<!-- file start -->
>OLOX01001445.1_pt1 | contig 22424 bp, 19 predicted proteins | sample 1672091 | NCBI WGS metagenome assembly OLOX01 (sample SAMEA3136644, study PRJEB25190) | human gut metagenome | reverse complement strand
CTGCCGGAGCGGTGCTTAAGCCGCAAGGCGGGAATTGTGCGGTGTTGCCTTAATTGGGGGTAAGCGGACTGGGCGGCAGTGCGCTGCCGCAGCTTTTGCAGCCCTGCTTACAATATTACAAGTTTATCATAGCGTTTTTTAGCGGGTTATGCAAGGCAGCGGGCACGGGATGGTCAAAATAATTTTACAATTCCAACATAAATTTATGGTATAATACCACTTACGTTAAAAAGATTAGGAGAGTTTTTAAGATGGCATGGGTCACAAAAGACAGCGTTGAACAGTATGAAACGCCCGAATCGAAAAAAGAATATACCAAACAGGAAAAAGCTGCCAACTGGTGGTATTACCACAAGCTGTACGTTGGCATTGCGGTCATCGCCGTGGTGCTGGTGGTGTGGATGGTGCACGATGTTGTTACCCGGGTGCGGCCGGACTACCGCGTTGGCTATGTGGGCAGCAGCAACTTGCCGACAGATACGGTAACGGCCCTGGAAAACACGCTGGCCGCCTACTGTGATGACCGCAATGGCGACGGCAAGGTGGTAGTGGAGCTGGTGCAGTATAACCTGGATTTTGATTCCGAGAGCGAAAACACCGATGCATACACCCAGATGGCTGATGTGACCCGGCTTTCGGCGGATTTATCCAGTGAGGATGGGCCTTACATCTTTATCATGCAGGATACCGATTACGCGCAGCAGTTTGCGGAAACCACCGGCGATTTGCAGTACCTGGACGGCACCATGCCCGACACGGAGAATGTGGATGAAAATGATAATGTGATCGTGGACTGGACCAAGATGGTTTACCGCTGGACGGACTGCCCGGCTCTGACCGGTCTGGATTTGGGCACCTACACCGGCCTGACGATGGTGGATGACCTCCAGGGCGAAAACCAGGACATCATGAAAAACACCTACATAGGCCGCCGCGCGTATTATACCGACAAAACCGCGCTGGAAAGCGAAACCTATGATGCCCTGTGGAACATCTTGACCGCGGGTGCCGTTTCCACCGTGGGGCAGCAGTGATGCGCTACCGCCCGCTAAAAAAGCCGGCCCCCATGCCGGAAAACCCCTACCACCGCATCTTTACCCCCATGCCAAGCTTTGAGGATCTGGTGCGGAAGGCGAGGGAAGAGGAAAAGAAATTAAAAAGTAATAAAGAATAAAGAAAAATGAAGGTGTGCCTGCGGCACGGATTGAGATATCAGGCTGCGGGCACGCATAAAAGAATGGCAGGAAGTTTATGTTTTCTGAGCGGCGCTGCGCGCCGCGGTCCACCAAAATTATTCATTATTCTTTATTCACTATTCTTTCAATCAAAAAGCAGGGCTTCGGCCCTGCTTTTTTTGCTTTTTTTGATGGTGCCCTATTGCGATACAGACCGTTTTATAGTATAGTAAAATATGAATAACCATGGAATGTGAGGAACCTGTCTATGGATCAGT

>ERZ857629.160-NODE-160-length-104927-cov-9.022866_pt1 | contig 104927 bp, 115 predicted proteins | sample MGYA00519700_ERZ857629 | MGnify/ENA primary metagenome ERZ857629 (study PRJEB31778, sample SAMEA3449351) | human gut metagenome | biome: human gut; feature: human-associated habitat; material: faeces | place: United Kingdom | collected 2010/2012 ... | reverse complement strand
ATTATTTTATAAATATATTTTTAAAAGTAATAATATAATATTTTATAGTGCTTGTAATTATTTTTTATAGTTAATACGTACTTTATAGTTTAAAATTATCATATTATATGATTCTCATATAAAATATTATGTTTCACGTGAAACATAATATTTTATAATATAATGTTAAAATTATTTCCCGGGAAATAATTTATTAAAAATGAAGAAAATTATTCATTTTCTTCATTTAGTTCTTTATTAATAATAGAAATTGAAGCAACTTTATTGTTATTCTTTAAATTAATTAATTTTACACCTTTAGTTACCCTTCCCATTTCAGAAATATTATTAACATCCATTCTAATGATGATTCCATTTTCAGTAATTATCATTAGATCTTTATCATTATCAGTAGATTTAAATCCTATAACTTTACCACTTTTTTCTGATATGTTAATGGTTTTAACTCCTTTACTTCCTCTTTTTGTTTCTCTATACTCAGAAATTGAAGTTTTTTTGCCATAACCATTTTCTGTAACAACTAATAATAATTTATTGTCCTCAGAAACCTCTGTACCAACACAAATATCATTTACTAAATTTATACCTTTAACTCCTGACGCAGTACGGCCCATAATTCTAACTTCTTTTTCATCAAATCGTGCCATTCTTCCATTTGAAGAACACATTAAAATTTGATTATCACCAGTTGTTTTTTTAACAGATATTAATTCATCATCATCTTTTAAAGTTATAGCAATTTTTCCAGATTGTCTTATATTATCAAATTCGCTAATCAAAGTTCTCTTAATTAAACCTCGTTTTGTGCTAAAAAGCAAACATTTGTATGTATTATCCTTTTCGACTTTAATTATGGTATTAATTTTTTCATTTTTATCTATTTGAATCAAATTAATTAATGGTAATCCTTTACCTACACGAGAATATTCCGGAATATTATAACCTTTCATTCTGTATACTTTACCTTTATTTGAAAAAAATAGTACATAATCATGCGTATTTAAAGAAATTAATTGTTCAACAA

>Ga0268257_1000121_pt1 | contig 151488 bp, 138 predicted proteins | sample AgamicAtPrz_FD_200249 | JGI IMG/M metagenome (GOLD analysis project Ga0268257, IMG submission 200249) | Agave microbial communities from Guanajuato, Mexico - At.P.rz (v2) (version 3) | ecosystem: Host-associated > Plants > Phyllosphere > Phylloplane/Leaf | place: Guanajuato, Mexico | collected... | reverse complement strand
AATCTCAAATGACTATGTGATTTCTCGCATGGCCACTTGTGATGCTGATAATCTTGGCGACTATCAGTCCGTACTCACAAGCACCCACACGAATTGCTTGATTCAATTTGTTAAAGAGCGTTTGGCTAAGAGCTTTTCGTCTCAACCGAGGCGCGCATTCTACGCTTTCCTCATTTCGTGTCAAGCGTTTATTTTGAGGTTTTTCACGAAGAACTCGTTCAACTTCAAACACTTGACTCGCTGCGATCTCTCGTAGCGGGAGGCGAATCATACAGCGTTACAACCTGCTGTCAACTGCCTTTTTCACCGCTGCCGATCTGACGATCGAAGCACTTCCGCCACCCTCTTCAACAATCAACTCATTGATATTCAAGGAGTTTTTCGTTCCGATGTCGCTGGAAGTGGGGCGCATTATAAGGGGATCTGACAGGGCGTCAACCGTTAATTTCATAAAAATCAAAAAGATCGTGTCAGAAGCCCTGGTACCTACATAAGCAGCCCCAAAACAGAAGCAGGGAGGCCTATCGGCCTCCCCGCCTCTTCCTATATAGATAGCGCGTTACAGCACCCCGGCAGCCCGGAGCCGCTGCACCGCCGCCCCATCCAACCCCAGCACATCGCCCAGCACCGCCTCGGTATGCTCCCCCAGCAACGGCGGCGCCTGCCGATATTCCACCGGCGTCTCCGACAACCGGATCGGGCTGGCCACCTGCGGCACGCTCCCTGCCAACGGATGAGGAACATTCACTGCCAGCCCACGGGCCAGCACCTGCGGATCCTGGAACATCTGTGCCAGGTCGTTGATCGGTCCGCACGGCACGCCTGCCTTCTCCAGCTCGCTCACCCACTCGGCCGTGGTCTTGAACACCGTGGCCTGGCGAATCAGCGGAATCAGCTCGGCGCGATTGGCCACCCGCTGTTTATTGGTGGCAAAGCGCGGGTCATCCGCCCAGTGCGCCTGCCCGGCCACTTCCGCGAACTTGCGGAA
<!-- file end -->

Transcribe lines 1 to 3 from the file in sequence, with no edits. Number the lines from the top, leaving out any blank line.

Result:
>OLOX01001445.1_pt1 | contig 22424 bp, 19 predicted proteins | sample 1672091 | NCBI WGS metagenome assembly OLOX01 (sample SAMEA3136644, study PRJEB25190) | human gut metagenome | reverse complement strand
CTGCCGGAGCGGTGCTTAAGCCGCAAGGCGGGAATTGTGCGGTGTTGCCTTAATTGGGGGTAAGCGGACTGGGCGGCAGTGCGCTGCCGCAGCTTTTGCAGCCCTGCTTACAATATTACAAGTTTATCATAGCGTTTTTTAGCGGGTTATGCAAGGCAGCGGGCACGGGATGGTCAAAATAATTTTACAATTCCAACATAAATTTATGGTATAATACCACTTACGTTAAAAAGATTAGGAGAGTTTTTAAGATGGCATGGGTCACAAAAGACAGCGTTGAACAGTATGAAACGCCCGAATCGAAAAAAGAATATACCAAACAGGAAAAAGCTGCCAACTGGTGGTATTACCACAAGCTGTACGTTGGCATTGCGGTCATCGCCGTGGTGCTGGTGGTGTGGATGGTGCACGATGTTGTTACCCGGGTGCGGCCGGACTACCGCGTTGGCTATGTGGGCAGCAGCAACTTGCCGACAGATACGGTAACGGCCCTGGAAAACACGCTGGCCGCCTACTGTGATGACCGCAATGGCGACGGCAAGGTGGTAGTGGAGCTGGTGCAGTATAACCTGGATTTTGATTCCGAGAGCGAAAACACCGATGCATACACCCAGATGGCTGATGTGACCCGGCTTTCGGCGGATTTATCCAGTGAGGATGGGCCTTACATCTTTATCATGCAGGATACCGATTACGCGCAGCAGTTTGCGGAAACCACCGGCGATTTGCAGTACCTGGACGGCACCATGCCCGACACGGAGAATGTGGATGAAAATGATAATGTGATCGTGGACTGGACCAAGATGGTTTACCGCTGGACGGACTGCCCGGCTCTGACCGGTCTGGATTTGGGCACCTACACCGGCCTGACGATGGTGGATGACCTCCAGGGCGAAAACCAGGACATCATGAAAAACACCTACATAGGCCGCCGCGCGTATTATACCGACAAAACCGCGCTGGAAAGCGAAACCTATGATGCCCTGTGGAACATCTTGACCGCGGGTGCCGTTTCCACCGTGGGGCAGCAGTGATGCGCTACCGCCCGCTAAAAAAGCCGGCCCCCATGCCGGAAAACCCCTACCACCGCATCTTTACCCCCATGCCAAGCTTTGAGGATCTGGTGCGGAAGGCGAGGGAAGAGGAAAAGAAATTAAAAAGTAATAAAGAATAAAGAAAAATGAAGGTGTGCCTGCGGCACGGATTGAGATATCAGGCTGCGGGCACGCATAAAAGAATGGCAGGAAGTTTATGTTTTCTGAGCGGCGCTGCGCGCCGCGGTCCACCAAAATTATTCATTATTCTTTATTCACTATTCTTTCAATCAAAAAGCAGGGCTTCGGCCCTGCTTTTTTTGCTTTTTTTGATGGTGCCCTATTGCGATACAGACCGTTTTATAGTATAGTAAAATATGAATAACCATGGAATGTGAGGAACCTGTCTATGGATCAGT

>ERZ857629.160-NODE-160-length-104927-cov-9.022866_pt1 | contig 104927 bp, 115 predicted proteins | sample MGYA00519700_ERZ857629 | MGnify/ENA primary metagenome ERZ857629 (study PRJEB31778, sample SAMEA3449351) | human gut metagenome | biome: human gut; feature: human-associated habitat; material: faeces | place: United Kingdom | collected 2010/2012 ... | reverse complement strand